Inter-religion socioeconomic differences are often attributed to religion. Instead, I trace the phenomenon in Egypt to self-selection-on-socioeconomic-status during Egypt’s conversion from Coptic Christianity to Islam. Self-selection was driven by a regressive tax-on-religion that was imposed upon the Arab Conquest of Egypt in 641 and lasted until 1856. Using novel data sources, I document that (a) the long-term trends of the tax, conversions, and the Coptic-Muslim occupational differences are consistent with the selection hypothesis, and (b) districts with a higher tax in 641- 1100 had relatively fewer, but differentially better-off, Copts in 1848-1868. I discuss why the initial selection persisted over time.
Religion; poll tax; persistence; conversion; Middle East;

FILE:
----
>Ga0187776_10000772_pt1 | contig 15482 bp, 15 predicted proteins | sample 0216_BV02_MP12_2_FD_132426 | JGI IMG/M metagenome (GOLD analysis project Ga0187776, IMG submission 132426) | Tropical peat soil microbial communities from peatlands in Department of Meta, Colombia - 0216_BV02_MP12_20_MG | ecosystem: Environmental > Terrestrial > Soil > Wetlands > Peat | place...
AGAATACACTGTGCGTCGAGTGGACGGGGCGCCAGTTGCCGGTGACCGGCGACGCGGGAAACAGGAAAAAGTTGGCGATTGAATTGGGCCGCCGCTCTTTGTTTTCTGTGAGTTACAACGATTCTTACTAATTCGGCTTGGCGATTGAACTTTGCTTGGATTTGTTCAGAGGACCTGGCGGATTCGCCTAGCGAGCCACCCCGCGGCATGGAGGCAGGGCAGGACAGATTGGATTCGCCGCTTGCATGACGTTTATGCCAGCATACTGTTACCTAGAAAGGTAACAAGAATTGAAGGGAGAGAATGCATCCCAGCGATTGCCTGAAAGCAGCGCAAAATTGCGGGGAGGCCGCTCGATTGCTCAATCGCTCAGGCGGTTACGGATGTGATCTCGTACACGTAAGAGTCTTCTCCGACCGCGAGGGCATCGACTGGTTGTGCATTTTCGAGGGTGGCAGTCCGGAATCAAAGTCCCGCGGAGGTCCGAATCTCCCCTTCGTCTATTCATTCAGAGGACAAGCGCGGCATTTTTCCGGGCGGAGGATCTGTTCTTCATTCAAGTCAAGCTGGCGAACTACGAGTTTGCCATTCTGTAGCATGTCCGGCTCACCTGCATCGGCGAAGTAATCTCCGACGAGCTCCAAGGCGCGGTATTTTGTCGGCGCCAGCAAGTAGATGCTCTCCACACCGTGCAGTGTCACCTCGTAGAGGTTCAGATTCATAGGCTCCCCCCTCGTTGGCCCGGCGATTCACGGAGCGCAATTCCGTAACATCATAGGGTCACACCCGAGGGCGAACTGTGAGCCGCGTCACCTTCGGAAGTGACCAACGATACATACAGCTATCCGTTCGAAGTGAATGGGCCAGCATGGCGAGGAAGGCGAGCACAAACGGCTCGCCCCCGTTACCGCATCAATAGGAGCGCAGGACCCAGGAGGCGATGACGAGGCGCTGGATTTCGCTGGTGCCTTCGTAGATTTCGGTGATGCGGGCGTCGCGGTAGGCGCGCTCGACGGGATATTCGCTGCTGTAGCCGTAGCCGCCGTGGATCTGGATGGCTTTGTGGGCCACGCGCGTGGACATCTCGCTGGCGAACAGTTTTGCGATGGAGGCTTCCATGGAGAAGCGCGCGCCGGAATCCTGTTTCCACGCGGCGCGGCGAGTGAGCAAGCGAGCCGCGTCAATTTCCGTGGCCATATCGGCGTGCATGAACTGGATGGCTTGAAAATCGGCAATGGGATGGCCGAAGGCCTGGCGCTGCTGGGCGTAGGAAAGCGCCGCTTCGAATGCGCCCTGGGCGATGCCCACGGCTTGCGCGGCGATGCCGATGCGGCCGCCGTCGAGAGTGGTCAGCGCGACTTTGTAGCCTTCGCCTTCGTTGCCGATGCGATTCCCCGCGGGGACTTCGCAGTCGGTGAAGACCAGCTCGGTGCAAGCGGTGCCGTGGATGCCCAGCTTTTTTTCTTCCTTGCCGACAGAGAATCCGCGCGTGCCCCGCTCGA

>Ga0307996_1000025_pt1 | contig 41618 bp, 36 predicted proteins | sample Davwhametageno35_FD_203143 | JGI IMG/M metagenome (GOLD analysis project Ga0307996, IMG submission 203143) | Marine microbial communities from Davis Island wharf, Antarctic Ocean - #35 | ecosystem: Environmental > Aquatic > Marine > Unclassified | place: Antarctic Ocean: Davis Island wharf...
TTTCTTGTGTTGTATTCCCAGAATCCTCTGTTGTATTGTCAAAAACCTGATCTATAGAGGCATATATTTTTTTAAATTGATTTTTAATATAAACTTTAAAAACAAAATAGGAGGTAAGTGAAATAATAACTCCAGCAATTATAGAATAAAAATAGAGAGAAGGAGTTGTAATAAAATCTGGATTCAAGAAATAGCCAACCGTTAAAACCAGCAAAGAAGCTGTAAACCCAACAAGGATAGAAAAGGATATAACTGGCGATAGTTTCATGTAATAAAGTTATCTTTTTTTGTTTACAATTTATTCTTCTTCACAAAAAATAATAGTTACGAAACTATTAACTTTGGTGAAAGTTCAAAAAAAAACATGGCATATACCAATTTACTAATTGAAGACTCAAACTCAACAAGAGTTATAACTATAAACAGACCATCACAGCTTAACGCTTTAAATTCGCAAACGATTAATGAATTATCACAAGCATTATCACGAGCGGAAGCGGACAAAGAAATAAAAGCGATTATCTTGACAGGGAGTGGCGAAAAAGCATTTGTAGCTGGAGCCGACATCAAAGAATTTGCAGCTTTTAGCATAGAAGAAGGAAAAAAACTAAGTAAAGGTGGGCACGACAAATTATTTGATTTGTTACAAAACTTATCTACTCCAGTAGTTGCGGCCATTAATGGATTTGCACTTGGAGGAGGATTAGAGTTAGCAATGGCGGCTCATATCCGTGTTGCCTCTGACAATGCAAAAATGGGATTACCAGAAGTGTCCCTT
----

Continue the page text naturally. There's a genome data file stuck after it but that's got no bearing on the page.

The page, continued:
- N35: Asia including Middle East
- O15: Human Resources • Human Development • Income Distribution • Migration
Mohamed Saleh, “On the Road to Heaven: Taxation, Conversions, and the Coptic-Muslim Socioeconomic Gap in Medieval Egypt”, The Journal of Economic History, vol. 78, n. 2, June 2018, pp. 394–434.
Mohamed Saleh, “On the Road to Heaven: Taxation, Conversions, and the Coptic-Muslim Socioeconomic Gap in Medieval Egypt”, TSE Working Paper, n. 13-428, August 2013, revised November 2017.
TSE Working Paper, n. 13-428, August 2013, revised November 2017